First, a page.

Food and Drug Administrator Scott Gottlieb said Thursday his agency will be “very aggressive” in warning consumers about opioid-related products or taking them off the market, noting for too long, people thought the U.S. drug epidemic was welling up from the illicit heroin market.
Dr. Gottlieb said his agency just sent a letter to online retailers like Amazon about the perils of offering large quantities of anti-diarrhea medicines that can be manipulated to create an opioid effect in the body. It also cracked down on the sale of products with kratom, an herb from Southeast Asia with opioid properties.
“We’re trying to take more aggressive steps up front,” Dr. Gottlieb said at an opioid event hosted by the U.S. Chamber of Commerce in downtown D.C.
Specifically, the Dr. Gottlieb is worried that consumers are taking too many doses of products like Imodium A-D, which is fine if taken in normal doses but can be dangerous if users grab excessive amounts, “grind them up and make a milkshake.”
The FDA would like companies to reformat their blister-packs of pills so consumers aren’t tempted to take too many.
The effort is part of a multi-agency approach to the deadly epidemic under President Trump, who declared opioids addiction to be a public health emergency last fall.
The White House will hold a major summit with Cabinet members and survivors of the epidemic Thursday to examine its progress.
Congress is vetting bipartisan bills to deal with the opioid scourge, though some differences remain.
Democrats said if Mr. Trump truly wants to fight addiction, he should quit touting a budget and Obamacare-repeal plan that would curtail federal spending on Medicaid, a key source of treatment coverage for low-income Americans.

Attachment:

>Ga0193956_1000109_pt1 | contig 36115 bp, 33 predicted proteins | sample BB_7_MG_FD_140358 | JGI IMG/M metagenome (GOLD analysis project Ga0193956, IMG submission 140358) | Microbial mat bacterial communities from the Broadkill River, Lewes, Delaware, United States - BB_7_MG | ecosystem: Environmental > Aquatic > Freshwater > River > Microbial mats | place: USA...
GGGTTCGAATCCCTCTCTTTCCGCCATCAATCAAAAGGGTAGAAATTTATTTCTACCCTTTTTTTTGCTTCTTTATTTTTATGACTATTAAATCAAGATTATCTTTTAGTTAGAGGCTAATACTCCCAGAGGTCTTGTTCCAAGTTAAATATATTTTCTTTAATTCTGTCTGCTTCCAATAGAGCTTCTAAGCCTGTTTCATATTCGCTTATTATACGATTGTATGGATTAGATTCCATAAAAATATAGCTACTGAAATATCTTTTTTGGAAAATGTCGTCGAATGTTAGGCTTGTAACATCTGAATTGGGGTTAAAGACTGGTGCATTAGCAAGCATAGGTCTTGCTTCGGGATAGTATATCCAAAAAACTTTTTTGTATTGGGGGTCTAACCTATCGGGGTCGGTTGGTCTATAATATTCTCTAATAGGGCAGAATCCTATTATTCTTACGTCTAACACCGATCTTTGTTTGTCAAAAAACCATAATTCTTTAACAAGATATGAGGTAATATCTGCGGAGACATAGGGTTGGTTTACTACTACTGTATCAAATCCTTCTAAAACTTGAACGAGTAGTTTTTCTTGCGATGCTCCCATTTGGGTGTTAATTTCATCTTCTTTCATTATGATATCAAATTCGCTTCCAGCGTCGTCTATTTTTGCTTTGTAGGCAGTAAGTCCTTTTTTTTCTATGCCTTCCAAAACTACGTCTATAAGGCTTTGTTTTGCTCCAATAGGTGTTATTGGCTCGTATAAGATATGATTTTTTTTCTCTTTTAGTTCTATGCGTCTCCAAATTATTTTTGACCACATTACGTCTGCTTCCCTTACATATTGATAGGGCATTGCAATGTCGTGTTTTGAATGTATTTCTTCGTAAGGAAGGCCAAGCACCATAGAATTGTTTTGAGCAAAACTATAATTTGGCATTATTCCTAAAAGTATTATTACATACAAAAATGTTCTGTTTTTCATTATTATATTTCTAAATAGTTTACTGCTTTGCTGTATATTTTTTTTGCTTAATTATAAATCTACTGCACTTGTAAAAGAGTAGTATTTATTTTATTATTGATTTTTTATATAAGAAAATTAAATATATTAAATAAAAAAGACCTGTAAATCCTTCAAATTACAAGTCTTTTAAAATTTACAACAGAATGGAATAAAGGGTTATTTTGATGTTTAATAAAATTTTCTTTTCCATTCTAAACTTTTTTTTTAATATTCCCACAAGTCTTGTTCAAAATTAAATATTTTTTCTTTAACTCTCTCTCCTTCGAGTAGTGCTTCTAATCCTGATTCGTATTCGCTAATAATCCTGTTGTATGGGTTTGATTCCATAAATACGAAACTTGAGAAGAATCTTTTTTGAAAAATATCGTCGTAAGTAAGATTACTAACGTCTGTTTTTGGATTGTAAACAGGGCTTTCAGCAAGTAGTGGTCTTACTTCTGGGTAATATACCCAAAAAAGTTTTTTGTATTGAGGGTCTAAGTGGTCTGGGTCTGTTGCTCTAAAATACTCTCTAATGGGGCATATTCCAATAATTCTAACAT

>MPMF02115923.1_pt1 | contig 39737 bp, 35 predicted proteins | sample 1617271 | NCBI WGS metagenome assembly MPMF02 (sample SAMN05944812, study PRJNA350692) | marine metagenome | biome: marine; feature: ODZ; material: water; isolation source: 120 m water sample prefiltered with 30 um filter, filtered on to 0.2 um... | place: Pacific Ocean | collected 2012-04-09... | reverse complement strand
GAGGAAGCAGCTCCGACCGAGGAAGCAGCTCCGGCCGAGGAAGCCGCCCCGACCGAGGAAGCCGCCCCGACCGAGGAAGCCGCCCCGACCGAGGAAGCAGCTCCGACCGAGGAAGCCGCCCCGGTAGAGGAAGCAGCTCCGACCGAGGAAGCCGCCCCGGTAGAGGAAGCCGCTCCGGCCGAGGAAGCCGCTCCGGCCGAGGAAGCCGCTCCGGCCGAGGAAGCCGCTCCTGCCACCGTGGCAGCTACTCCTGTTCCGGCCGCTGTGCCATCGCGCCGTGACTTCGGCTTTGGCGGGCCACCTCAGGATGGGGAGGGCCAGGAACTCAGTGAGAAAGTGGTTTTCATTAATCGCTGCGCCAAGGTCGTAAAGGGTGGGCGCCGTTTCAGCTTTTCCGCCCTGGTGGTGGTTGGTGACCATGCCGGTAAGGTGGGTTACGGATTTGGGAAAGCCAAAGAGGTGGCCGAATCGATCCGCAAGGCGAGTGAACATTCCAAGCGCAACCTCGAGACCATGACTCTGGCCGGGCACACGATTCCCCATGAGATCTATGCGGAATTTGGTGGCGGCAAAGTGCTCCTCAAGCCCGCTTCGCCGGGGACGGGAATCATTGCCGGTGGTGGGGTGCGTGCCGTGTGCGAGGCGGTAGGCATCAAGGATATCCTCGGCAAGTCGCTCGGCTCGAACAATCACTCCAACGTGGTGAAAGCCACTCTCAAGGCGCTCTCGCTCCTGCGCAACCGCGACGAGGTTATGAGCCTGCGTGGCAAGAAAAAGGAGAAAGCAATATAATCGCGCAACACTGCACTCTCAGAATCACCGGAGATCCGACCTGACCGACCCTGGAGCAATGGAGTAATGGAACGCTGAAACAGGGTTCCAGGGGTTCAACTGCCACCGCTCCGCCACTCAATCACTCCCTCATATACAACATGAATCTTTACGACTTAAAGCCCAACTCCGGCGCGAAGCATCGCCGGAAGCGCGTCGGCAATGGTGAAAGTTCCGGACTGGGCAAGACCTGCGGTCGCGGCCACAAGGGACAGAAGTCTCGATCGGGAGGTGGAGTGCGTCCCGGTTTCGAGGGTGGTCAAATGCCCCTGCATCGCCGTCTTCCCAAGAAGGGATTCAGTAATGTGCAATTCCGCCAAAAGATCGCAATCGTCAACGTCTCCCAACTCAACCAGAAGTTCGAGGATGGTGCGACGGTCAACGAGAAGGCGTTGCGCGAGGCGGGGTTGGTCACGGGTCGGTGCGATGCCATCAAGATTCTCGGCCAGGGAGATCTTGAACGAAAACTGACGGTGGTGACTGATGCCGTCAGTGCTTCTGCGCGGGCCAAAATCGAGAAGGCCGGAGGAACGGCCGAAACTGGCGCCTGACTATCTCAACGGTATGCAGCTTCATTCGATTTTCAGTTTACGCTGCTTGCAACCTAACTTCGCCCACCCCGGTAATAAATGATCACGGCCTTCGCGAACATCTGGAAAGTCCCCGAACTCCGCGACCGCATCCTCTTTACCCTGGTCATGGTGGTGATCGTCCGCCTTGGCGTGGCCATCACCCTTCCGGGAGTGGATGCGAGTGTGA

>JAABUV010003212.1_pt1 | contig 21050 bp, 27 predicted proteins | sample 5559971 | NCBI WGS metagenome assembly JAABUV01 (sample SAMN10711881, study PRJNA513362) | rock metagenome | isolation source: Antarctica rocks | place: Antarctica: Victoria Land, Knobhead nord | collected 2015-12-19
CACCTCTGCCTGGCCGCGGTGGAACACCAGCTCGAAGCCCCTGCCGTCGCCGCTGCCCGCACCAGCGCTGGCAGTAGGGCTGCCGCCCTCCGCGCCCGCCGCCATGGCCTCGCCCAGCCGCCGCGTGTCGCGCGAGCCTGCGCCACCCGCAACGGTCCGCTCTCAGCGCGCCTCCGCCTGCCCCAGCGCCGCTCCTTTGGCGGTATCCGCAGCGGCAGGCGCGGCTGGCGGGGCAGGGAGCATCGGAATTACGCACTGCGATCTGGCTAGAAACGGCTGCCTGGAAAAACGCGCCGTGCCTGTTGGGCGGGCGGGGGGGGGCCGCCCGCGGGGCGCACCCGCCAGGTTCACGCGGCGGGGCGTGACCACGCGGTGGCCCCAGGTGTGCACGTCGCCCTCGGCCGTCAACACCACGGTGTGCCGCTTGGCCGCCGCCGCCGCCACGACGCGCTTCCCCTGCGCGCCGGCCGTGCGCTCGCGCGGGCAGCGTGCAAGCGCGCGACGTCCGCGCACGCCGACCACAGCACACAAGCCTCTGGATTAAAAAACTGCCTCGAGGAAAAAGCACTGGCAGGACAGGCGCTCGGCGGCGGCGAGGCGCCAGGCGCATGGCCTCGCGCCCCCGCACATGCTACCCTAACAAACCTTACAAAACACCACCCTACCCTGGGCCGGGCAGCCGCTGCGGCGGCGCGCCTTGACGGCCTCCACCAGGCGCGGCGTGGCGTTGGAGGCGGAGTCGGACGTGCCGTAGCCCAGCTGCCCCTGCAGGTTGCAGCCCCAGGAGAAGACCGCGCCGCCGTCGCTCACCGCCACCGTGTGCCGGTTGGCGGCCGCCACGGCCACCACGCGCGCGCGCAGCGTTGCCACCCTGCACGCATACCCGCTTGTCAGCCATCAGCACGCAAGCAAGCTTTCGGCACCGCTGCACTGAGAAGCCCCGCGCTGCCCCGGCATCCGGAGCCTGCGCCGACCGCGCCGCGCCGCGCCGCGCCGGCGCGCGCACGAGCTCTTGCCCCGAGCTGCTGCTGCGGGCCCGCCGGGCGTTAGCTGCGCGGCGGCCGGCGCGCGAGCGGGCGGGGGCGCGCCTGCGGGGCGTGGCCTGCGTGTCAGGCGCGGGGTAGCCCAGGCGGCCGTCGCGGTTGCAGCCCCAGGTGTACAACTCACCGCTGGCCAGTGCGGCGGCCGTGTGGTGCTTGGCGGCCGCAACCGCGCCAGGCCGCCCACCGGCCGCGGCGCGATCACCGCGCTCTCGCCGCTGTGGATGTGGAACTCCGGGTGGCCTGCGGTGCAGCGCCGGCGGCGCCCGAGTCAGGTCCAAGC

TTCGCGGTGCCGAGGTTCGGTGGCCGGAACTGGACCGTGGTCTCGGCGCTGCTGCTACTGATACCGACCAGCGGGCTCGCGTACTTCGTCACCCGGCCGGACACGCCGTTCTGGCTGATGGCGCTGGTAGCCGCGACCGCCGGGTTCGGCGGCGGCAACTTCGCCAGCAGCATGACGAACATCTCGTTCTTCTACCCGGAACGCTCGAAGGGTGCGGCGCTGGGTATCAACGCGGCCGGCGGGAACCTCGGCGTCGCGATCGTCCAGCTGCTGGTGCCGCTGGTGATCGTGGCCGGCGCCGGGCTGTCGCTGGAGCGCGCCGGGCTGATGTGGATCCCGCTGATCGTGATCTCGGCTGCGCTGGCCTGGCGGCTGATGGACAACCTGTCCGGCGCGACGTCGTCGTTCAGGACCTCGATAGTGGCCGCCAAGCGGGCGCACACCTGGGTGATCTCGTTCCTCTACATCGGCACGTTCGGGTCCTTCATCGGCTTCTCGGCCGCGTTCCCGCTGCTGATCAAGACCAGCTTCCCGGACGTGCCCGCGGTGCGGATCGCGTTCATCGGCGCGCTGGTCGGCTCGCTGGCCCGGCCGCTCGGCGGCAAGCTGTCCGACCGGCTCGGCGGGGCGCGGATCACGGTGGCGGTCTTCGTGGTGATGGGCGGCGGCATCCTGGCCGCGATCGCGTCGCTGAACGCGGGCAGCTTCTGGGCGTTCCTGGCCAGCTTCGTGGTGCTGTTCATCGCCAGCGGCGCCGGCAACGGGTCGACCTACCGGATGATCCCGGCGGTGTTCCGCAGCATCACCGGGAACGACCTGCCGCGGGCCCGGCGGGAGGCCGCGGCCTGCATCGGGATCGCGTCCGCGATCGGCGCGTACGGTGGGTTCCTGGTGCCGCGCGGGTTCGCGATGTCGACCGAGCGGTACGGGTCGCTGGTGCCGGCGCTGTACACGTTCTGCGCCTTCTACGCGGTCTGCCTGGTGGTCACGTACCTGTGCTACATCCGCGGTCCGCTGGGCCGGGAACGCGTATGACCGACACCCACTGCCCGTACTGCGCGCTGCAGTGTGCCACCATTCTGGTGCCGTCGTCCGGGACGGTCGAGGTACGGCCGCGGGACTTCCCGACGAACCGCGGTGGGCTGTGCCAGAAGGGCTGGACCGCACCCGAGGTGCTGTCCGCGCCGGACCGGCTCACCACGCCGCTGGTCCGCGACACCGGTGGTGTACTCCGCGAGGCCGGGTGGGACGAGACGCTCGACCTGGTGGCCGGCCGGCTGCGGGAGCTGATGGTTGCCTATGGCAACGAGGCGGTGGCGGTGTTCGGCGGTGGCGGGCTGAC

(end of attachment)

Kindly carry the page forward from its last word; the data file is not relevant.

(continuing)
“Actions speak a lot louder than words. With people’s lives on the line each day, Trump’s actions say he does not take this crisis seriously,” Democratic National Committee spokesman Daniel Wessel said.
Opioid overdoses killed 42,000 people in 2016, and the numbers are only expected to get worse, after legions of people who took opioid pills turned to cheaper heroin that’s often cut with fentanyl, a deadly synthetic.
The FDA commissioner said it took a while for the public to realize the problem wasn’t just in the streets, but in the doctor’s office, too.
“In fact, a lot of the addiction was happening in the clinical setting,” Dr. Gottlieb said.
Anne Schuchat, acting director of the Centers for Disease Control Prevention, said her agency is advising doctors on how to get smart about opioids use, though the problem didn’t develop overnight and will take time to resolve.
“We have had decades now of overprescribing that’s led to overdose deaths,” she told the chamber.
Congress is eyeing legislation that would limit initial fills of painkiller pills to three to seven days for acute pain, so people don’t get hooked on opioids from things like getting their wisdom teeth pulled.
Wisconsin Attorney General Brad Schimel told the chamber he was able to abstain from opioids after his dentist pulled one of his own teeth.
“Ibuprofen and an ice pack got me through it,” he said.
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